# How do you find the equation of a line that is perpendicular to y=2/3x-4 and goes through point (6,-2)?

Jan 29, 2015

The answer is: $y = - \frac{3}{2} x + 7$

The equation of a line, written in explicit form is:

$y = m x + q$

where

$m$ is the slope of the line and
$q$ is the y-intercept.

The formula that gives the equation of a line $r$ if its slope, ${m}_{r}$, and a point $P$ that $\in r$ are known is:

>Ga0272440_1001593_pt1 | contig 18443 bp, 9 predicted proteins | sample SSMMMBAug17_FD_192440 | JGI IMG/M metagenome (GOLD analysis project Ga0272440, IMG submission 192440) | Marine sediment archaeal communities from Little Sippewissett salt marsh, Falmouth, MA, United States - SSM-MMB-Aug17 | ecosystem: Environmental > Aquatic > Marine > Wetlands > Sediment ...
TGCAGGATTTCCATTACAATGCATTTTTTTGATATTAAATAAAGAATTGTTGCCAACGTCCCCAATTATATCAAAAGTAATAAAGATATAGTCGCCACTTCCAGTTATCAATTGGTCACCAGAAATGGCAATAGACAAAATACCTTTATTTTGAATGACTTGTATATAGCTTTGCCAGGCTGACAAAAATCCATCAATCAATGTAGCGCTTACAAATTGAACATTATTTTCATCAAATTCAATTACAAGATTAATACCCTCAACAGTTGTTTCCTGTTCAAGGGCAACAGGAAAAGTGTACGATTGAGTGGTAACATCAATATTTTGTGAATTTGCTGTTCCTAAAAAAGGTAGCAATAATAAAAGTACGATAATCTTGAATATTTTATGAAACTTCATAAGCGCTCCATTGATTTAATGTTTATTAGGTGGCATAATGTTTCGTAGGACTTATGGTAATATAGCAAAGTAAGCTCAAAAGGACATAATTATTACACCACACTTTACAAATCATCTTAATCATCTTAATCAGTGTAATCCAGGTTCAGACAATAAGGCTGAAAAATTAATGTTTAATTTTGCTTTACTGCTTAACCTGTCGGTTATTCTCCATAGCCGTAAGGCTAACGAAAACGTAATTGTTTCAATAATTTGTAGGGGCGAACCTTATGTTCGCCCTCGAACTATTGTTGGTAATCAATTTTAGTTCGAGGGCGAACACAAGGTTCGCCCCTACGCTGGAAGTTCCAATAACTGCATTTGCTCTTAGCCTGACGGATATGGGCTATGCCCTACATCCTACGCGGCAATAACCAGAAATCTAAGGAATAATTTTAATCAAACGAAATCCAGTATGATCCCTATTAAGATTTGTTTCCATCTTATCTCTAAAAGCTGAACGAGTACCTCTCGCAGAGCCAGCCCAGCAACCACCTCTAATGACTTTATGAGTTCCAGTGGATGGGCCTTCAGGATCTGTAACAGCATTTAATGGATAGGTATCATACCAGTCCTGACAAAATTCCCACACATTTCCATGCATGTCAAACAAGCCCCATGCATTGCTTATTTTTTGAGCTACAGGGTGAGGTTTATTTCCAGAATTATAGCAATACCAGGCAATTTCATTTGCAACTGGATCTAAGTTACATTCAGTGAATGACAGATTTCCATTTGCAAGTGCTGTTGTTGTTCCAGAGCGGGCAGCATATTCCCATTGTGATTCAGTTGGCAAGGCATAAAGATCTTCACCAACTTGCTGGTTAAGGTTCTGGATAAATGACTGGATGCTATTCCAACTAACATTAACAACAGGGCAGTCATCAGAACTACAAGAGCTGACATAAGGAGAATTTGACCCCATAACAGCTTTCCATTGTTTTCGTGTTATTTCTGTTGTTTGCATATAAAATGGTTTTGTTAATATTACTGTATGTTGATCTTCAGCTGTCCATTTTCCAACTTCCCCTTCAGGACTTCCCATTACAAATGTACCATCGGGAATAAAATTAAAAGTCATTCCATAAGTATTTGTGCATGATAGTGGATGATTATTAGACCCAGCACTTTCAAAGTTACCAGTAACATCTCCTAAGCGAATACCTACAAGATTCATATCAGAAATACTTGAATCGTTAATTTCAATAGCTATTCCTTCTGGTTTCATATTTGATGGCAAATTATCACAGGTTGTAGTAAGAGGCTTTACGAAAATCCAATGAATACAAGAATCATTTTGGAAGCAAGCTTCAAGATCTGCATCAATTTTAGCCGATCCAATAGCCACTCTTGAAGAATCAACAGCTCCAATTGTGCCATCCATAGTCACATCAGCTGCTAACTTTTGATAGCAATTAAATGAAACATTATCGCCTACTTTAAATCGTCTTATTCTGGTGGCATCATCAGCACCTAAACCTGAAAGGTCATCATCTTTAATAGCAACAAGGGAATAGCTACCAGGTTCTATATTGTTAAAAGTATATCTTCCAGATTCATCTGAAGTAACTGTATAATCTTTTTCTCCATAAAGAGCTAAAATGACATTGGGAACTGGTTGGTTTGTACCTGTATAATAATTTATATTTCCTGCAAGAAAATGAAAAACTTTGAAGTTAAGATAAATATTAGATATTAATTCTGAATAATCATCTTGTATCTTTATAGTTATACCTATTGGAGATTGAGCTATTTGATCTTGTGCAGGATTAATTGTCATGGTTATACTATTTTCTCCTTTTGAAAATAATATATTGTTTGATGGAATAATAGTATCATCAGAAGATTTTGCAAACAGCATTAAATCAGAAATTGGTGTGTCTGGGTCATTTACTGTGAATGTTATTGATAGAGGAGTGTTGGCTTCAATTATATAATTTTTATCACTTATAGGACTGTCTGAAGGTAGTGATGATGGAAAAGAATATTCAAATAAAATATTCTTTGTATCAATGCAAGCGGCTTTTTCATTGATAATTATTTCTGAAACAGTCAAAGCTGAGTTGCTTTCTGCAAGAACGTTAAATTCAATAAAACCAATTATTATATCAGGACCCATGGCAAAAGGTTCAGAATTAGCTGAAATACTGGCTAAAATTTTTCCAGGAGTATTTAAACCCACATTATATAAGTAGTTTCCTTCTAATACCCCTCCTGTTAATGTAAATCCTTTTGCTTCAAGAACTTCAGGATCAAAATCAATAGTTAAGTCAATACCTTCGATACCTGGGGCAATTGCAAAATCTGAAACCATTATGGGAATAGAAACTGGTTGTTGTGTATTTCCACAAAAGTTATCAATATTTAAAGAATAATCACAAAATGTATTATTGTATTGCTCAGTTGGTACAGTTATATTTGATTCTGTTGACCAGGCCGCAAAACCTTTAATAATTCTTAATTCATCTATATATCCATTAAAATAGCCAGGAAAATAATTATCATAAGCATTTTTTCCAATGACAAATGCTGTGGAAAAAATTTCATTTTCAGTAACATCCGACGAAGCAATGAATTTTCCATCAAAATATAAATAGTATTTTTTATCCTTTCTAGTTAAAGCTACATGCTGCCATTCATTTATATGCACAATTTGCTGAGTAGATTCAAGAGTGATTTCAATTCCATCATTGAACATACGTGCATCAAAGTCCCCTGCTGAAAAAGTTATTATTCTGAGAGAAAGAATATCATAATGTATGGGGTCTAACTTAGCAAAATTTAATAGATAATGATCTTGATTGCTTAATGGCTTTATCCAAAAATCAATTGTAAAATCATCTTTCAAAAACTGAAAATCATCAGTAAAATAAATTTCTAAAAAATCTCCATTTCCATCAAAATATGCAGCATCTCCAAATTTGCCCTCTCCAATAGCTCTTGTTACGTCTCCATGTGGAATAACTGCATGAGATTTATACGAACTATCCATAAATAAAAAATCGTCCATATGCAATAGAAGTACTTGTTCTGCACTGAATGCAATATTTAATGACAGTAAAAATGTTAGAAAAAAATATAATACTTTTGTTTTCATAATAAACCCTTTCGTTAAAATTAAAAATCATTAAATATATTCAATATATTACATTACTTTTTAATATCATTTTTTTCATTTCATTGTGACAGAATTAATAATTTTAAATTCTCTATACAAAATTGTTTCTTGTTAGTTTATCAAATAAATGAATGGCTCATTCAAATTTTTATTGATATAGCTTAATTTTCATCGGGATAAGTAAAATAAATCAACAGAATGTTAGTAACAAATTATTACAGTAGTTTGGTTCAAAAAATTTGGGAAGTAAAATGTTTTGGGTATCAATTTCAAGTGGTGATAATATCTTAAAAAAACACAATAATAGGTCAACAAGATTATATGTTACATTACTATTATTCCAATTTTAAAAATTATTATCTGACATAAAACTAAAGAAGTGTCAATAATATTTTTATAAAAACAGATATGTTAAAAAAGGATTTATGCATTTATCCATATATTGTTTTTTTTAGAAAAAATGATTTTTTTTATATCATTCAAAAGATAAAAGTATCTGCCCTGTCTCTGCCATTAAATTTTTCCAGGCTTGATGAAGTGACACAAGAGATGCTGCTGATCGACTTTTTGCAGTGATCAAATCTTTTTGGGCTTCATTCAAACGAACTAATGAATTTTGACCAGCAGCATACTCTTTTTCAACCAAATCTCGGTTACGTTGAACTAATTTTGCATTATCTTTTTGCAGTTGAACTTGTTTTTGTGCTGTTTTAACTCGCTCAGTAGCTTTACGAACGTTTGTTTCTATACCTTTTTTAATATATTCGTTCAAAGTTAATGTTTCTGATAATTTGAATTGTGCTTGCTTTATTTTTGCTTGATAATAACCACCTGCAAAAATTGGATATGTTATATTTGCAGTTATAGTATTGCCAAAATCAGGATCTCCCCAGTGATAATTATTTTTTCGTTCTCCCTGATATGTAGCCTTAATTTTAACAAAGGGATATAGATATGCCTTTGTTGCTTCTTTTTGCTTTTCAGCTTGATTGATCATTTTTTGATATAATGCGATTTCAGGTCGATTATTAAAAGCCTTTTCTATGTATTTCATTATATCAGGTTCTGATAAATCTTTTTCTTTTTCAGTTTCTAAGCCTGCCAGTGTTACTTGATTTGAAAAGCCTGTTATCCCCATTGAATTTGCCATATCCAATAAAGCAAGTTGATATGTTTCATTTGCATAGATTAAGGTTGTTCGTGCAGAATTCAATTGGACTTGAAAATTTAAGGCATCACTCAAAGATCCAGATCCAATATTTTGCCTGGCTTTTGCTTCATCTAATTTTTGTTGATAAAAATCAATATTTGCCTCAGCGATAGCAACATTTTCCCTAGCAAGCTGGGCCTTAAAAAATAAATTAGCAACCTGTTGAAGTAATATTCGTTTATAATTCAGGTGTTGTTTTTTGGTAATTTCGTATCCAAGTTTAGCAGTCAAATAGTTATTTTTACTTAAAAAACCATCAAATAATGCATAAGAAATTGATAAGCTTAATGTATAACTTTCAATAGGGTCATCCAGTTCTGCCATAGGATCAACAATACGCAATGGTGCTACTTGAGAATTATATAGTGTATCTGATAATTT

$y - {y}_{P} = {m}_{r} \left(x - {x}_{P}\right)$

Two lines $r \mathmr{and} s$ are perpendicular if ${m}_{r} = - \frac{1}{m} _ s$.

So the slope of the requested line is: ${m}_{r} = - \frac{1}{\frac{2}{3}} = - \frac{3}{2}$.

The equation of the line is:

$y - \left(- 2\right) = - \frac{3}{2} \left(x - 6\right) \Rightarrow y + 2 = - \frac{3}{2} x + 9 \Rightarrow y = - \frac{3}{2} x + 7$.